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Cooling down a century-old Missouri school with electric HVAC

The old boiler system at St. Joseph School caused inconsistent temperatures throughout the building and the window units were loud. Photos by Mitsubishi Electric
The old boiler system at St. Joseph School caused inconsistent temperatures throughout the building.
Photos © Mitsubishi Electric

Since opening its doors in 1902, St. Joseph School in Pilot Grove, Missouri, has educated generations of children. After tolerating an outdated boiler system and noisy window units for many years, officials at the private school decided it was time to find a system that could efficiently cool and heat the 502-m2 (5400-sf) building year-round.

“The boiler system that was in place previously did not heat the rooms evenly,” said Nichole Watring, school principal. “The building is a two-story building with a basement, and the upstairs rooms were always much warmer than the downstairs rooms. There was not a way for the teachers to control the temperature in their rooms, and the window units for the air conditioning were very noisy.”

The sleek electrical units allow for individualized temperature control in each room.
The sleek electrical units allow for individualized temperature control in each room.

Additionally, there was concern pertaining to the school’s climbing utility bills and other costs related to maintaining the obsolete boiler system and clunky window units.

“The air conditioners were taking up a lot of energy, and we were replacing them almost every three years,” said Donna Gerke, school manager. “We also had the boiler worked on every year. It became a cost issue from the system’s inefficiencies. We needed individual control within each room while looking to use less energy.”

School officials consulted with Jamie Callahan, director of field operations with Air and Water Solutions, to assist in selecting an upgraded HVAC system. Callahan listened to the school’s needs and system requirements and recommended they use zoned technology, which would allow for individualized temperature control.

“With the previous system, there was an inconsistency of cooling capacity, and the window units rattled and teachers could not talk over it,” Callahan said. “They had air blowing in different directions but children should have a very climate-controlled environment. Ductwork also was not an option unless it was exposed. They needed units zoned for every room.”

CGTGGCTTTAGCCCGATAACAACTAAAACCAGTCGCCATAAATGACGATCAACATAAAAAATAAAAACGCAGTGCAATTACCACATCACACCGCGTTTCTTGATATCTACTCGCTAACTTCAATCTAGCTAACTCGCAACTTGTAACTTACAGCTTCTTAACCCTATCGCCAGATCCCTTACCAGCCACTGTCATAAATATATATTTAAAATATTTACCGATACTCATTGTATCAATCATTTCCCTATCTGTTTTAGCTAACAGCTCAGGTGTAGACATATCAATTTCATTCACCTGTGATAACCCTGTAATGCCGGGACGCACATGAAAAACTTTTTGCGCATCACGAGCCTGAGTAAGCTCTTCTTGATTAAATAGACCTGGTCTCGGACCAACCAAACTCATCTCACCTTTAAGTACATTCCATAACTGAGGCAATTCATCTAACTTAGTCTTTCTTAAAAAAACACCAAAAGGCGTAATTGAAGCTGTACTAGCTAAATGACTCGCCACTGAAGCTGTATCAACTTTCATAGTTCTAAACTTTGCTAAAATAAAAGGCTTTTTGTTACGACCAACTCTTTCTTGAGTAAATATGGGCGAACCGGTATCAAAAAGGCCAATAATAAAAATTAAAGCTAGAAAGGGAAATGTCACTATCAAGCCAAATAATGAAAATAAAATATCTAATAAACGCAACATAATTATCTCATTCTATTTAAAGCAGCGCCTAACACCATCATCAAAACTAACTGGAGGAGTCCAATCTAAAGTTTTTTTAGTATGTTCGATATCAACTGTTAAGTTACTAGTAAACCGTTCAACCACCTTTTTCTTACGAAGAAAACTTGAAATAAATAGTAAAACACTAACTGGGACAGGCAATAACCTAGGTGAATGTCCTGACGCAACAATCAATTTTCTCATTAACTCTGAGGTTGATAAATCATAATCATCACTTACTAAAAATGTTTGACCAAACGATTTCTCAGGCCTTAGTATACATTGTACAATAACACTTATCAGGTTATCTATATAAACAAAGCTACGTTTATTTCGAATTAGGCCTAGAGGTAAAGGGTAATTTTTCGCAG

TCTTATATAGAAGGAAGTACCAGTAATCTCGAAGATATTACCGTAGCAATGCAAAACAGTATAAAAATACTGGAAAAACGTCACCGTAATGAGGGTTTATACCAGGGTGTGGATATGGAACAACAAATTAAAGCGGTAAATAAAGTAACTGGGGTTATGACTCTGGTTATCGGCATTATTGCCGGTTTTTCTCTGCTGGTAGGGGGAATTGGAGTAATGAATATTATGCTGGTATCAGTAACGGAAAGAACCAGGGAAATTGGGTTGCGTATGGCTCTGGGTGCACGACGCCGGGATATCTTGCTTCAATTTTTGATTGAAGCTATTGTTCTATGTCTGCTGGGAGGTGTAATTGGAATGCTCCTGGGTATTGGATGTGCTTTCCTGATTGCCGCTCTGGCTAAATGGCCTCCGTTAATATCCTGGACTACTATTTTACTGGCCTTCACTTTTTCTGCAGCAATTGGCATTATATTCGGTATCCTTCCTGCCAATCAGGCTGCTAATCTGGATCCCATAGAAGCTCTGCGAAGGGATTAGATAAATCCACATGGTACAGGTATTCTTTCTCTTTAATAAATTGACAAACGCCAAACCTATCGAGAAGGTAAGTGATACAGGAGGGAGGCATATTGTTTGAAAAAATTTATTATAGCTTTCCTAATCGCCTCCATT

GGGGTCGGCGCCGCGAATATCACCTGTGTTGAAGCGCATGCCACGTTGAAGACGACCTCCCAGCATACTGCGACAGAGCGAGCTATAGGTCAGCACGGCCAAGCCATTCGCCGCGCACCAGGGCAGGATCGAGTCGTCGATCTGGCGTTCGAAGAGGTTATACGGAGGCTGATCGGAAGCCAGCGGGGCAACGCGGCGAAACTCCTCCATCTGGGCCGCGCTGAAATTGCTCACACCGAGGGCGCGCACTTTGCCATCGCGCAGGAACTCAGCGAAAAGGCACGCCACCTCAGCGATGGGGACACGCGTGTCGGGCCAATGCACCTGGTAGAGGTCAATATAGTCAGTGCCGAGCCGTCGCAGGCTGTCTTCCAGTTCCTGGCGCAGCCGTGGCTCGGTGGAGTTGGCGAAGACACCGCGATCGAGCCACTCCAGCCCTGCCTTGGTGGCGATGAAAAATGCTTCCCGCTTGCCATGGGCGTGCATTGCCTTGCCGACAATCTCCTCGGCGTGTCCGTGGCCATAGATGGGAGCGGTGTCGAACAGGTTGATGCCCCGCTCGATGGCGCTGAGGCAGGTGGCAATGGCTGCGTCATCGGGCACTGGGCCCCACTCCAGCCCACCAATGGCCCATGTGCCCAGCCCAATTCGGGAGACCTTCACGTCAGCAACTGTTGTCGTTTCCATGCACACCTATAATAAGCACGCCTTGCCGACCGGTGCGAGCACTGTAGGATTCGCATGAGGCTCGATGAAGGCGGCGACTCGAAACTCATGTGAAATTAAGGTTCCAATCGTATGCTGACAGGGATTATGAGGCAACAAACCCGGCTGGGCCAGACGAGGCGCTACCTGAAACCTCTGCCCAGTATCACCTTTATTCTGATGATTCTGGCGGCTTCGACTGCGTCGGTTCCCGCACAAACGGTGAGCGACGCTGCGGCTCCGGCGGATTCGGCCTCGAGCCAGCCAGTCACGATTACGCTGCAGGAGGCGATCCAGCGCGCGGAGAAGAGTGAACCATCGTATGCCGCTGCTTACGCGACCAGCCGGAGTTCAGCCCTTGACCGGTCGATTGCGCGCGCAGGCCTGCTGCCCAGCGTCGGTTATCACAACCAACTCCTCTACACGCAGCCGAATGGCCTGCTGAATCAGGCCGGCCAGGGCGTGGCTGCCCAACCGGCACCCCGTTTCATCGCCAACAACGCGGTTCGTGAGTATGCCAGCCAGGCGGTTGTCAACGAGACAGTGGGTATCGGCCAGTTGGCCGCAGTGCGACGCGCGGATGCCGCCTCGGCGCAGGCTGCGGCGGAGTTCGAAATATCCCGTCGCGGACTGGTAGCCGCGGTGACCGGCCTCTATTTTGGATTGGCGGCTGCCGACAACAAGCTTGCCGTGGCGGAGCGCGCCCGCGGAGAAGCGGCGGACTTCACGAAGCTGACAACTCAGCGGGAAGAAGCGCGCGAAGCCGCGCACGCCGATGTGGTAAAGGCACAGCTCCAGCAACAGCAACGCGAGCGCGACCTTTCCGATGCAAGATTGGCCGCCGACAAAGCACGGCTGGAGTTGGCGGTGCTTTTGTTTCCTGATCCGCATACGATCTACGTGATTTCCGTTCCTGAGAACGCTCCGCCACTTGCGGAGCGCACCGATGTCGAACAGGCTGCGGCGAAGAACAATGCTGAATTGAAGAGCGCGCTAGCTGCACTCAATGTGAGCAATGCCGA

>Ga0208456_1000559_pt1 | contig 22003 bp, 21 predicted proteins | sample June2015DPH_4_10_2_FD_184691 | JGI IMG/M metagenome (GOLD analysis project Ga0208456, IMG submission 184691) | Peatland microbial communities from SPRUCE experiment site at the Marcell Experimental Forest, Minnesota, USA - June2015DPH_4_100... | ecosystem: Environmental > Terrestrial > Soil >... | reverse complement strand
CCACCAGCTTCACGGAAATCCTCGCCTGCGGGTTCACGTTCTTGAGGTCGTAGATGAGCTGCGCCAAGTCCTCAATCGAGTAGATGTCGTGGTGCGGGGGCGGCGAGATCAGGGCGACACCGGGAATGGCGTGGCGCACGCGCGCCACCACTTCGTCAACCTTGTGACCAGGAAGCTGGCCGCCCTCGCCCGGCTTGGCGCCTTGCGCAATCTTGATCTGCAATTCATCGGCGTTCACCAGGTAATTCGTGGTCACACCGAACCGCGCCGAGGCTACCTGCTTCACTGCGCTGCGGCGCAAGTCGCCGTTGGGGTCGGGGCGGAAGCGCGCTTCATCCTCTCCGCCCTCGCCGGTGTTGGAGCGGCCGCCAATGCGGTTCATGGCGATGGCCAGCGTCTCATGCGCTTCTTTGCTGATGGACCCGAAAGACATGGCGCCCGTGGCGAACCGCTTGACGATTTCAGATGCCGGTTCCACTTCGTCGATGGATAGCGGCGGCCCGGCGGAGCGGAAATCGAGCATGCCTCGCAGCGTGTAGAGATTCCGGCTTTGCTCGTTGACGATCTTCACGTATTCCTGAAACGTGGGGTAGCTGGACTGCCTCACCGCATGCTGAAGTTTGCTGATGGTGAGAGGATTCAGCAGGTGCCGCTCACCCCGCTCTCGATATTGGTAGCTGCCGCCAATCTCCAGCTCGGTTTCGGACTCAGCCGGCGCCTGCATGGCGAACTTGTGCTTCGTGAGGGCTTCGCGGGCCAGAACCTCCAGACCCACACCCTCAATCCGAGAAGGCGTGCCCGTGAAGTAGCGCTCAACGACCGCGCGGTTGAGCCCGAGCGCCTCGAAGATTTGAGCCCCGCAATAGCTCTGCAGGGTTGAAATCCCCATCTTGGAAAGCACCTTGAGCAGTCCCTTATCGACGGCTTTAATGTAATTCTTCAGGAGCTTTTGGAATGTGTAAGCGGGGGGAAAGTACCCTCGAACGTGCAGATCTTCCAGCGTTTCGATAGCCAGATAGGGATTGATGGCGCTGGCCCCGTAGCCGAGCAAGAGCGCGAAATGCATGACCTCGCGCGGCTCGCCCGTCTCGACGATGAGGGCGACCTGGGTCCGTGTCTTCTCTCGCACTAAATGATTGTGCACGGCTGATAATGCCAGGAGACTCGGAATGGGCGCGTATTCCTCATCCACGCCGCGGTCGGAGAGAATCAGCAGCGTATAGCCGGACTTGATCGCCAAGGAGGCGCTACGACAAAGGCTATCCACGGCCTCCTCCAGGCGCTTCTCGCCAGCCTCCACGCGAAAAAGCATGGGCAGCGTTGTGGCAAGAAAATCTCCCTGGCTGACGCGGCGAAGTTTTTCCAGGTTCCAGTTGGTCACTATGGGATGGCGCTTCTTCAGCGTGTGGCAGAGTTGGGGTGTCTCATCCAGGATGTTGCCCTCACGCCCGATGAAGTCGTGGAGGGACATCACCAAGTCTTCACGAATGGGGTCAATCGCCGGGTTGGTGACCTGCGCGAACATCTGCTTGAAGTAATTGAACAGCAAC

School officials agreed with Callahan’s suggestion. They opted for split-ductless technology, which would allow each room to have its own heating/cooling unit that could be adjusted to suit the needs of the occupants. This would also allow the school to forgo its gas boiler and install energy efficient electric units.

The project team installed the system over summer break to avoid classroom disruption. The installation took two weeks, finishing on budget and on schedule.

The school’s electric bill has dropped significantly since installing the electric HVAC system, says St. Joseph School principal Nichole Watring.

In addition to lower costs, since introducing the updated electric HVAC system, faculty and students at St. Joseph School have enjoyed a much more comfortable learning environment. Teachers enjoy the flexibility of setting their own classroom temperature and the units require little maintenance beyond filter-cleaning. The system also allows for classrooms to function more efficiently, as the removal of the old system’s radiators freed up space that was previously unusable.

“We have not had any issues with the system and the teachers and students love that they can control the temperature of their rooms,” said Watring. “It is much quieter and more efficient than the previous system. The students especially love the burst of cool air when they come in from recess on hot days.”

Students and faculty were also pleased with the system’s sleek appearance.

“We looked for a system that offered more cost savings and efficiency but aesthetics was an added bonus,” said Gerke. “It has given the school a whole new look on the inside. It looks fresher and cleaner.”

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